VELEZ-MITCHELL: And that`s George Zimmerman`s attorney Mark O`Mara. Let`s go right into "The Lion`s Den".

Frank Taaffe, you`re a friend and supporter, is this a wild coincidence that he just happened to find himself at the right place at the right time to be a real hero, or does George Zimmerman have a hero complex and somehow managed to find a way now to play firefighter/paramedic instead of cop?

TAAFFE: No, I don`t believe it was staged. I think that was George just being George. You know, he did it in our community. He looked out for a woman -- he bought a lock for a woman who was burglarized during the day. I think America is still -- if this was staged and people believe that --

GORDON: I think it was staged.

TAAFFE: -- they can`t believe that Lee Harvey Oswald was still the lone gunman on JFK. So, you need to maybe buy into this, think about the coordination it would take, the sheriff`s department, the highway patrol, the paramedics, what did they do?


VELEZ-MITCHELL: That`s true. All right. You`re making a very good point. Yes, I`ve spent my entire life walking around, I`ve never saved anybody from an overturned SUV. It just so happens.

GORDON: He just faced the killing of a kid, you know, when he murdered him. Well, let me say some believe that he murdered him.

JOHNSON: He`s not guilty.

VELEZ-MITCHELL: He has been found not guilty. We have to stress that. He was found not guilty. But your thoughts, J. Wyndal briefly -- your thoughts on this accident and the timing of it?

GORDON: I think it`s not coincidental. I think it was staged. I think George Zimmerman is a phony, and he`s not suffering from a hero`s complex, he`s suffering from the O.J. complex. He just wants to --


TAAFFE: He put himself out there, J. He put himself out there in broad daylight. How do you know he didn`t roll up on the (inaudible)


MARTIN: You know Jane --

VELEZ-MITCHELL: Let`s let the ladies talk here -- Areva.

MARTIN: You know Jane -- it would help if the family that he saved would come forward and tell us in their own words --

GORDON: Exactly.

MARTIN: -- that George Zimmerman saved --

TAAFFE: They`re afraid.

JOHNSON: Why would they want to?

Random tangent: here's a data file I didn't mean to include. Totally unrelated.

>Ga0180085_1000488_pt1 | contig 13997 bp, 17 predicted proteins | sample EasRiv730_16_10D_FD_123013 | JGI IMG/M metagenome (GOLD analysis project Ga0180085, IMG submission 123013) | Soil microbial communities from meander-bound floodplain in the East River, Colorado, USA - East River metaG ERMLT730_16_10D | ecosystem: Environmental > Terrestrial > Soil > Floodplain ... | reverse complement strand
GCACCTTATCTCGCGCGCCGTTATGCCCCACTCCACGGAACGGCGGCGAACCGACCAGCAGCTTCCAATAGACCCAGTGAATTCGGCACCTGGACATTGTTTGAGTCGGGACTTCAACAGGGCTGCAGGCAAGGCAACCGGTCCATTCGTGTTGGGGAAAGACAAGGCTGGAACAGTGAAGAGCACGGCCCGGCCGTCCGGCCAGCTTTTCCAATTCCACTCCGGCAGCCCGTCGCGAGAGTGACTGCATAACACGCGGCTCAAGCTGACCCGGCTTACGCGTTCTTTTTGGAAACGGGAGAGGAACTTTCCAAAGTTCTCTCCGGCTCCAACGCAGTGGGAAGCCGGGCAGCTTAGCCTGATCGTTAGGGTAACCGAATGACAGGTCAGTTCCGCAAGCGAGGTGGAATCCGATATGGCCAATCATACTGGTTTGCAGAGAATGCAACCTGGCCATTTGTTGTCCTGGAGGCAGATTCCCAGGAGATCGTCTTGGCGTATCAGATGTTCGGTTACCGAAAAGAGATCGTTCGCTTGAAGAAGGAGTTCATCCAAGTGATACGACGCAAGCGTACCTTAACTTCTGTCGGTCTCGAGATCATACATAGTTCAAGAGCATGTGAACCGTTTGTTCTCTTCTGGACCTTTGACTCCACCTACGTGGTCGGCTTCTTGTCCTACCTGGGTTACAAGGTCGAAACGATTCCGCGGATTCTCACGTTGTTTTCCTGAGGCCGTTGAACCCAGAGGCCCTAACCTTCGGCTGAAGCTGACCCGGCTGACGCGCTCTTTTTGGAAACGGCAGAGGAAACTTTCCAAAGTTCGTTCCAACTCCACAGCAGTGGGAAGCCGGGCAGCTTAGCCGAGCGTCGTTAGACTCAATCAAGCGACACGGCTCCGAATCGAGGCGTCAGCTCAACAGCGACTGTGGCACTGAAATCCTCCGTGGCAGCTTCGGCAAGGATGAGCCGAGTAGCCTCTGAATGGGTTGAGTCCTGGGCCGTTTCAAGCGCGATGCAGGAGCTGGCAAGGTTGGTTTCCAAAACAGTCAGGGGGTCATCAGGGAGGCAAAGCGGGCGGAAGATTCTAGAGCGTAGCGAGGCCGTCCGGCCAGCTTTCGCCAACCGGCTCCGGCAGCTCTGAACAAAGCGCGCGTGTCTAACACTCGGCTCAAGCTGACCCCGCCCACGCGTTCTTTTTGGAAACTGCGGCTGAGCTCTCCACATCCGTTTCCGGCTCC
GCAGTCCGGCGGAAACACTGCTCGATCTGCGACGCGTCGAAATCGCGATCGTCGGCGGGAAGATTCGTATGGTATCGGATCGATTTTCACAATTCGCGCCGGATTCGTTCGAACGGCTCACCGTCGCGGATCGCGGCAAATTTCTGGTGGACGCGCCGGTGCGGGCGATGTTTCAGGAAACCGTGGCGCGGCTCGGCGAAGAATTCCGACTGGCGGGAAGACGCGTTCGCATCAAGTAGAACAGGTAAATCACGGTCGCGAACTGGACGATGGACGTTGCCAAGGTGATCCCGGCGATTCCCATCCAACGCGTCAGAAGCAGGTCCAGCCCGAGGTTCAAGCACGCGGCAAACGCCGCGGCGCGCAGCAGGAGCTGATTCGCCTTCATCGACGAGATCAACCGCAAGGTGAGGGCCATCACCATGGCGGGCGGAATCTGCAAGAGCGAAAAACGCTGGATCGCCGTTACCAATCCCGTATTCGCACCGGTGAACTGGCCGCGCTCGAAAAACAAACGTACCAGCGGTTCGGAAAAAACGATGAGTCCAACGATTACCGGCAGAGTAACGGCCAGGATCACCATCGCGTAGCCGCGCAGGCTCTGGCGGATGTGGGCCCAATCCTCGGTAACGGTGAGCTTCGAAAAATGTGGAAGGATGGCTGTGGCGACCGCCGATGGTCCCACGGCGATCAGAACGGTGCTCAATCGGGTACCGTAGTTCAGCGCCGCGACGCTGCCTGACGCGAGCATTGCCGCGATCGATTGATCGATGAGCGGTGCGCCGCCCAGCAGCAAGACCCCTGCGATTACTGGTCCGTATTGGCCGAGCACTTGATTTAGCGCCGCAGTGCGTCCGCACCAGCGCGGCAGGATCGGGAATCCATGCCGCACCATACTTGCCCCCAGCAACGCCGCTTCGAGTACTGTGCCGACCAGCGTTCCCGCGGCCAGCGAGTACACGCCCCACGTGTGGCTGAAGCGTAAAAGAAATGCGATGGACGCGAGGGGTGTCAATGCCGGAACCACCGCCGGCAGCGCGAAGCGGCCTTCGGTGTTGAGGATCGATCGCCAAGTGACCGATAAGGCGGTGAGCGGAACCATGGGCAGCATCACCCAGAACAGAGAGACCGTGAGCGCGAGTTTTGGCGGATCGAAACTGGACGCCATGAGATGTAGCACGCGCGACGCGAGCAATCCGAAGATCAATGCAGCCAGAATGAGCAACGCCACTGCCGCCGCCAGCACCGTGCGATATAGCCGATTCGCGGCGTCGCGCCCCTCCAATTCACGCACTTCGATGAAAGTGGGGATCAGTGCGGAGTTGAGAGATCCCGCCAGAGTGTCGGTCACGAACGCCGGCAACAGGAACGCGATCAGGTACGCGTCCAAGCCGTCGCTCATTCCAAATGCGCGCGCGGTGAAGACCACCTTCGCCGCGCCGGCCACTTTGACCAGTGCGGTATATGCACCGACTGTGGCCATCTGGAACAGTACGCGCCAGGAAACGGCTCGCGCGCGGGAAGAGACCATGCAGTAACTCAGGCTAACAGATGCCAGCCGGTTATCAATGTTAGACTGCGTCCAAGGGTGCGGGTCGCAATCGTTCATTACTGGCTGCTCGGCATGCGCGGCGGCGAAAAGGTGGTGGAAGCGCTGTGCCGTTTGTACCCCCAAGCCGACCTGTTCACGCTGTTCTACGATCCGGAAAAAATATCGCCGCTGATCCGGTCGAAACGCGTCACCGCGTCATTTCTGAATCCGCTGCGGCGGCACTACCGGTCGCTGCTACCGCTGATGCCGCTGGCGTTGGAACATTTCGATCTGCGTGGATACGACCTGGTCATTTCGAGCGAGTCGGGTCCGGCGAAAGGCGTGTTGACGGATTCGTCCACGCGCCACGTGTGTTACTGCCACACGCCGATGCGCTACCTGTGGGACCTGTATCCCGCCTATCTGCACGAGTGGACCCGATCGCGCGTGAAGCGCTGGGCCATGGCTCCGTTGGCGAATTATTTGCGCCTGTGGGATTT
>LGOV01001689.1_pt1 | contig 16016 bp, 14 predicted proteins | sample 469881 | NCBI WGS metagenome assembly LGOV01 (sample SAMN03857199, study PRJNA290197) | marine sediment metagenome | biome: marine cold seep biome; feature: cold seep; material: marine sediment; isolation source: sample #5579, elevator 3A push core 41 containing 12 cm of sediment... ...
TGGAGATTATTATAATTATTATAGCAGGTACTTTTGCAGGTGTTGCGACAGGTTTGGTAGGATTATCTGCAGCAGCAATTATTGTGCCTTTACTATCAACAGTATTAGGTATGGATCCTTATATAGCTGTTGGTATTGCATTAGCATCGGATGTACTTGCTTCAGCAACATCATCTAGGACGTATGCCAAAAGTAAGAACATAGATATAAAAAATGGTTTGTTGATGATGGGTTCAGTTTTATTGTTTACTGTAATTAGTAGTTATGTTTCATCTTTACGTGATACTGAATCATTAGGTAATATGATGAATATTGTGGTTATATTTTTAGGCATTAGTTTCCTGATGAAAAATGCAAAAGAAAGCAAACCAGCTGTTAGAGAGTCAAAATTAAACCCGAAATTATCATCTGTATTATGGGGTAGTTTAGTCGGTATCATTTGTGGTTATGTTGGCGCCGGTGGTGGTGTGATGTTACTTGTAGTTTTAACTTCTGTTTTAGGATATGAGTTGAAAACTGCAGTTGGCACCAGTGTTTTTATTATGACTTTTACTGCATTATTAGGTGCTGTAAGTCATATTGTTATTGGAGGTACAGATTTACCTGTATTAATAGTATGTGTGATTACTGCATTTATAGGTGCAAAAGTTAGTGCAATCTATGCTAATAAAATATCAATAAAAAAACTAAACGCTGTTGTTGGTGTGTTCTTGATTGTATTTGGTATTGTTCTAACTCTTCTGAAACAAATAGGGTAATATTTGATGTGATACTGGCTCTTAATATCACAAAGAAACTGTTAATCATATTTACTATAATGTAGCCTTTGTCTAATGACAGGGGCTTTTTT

MARTIN: -- that this family was going to do a press conference and all of a sudden they weren`t available to talk to the press. All we know is that it`s suspicious.

TAAFFE: I can answer that.

JOHNSON: Why should they do it?

MARTIN: Very suspicious.

VELEZ-MITCHELL: All right. Now wait, Frank you wanted to answer that.

TAAFFE: Sure, I can answer that. They`re full of fear and trepidation. We`re still 12 days post verdict. You know, not everybody --

GORDON: Did Zimmerman pull out his gun to save them?

TAAFFE: -- would jump out there from day one to defend this man. Ok, it takes a lot of moxie. And you know, maybe the family will come out later. We don`t know. But you know --

GORDON: Zimmerman is a phony.

TAAFFE: -- this is still festering.


VELEZ-MITCHELL: Janet Johnson?

TAAFFE: It`s still festering. It`s still festering out there. It`s like a scab that will never heal.

JOHNSON: I mean it is bizarrely coincidental. You`re right. You know, I`ve never had this happen. I`ve never seen anybody --

TAAFFE: Yes, like UFOs and crop circles.

JOHNSON: But it does seem like a far-fetched thing that he would stage it. And quite frankly, why would the police --

TAAFFE: UFOs and crop circles.

JOHNSON: Frank, why would anybody -- I agree with you, Frank, so you might not want to cut me off. Why would anybody want to get involved? If you don`t have to come forward and say yes George Zimmerman saved my life - -

MARTIN: Money.

JOHNSON: -- yes. But this family just had -- they were in an overturned vehicle. I don`t think they want to come forward now and say --

GORDON: Zimmerman just --

MARTIN: You`re so naive to think people don`t want to get involved. Everybody is looking for 15 minutes of fame, and if you get involved with George Zimmerman, you`re going to get 15 minutes of fame.

VELEZ-MITCHELL: Listen, I have met people who happen to come upon things a lot, and there are certain personality types -- I don`t know whether their ears or antenna but I happen to know a couple of people, and it doesn`t mean they`re riding around with scanners in their car listening to police monitors. But they just happen to have this sort of way of constantly being on the lookout for everybody else -- radar.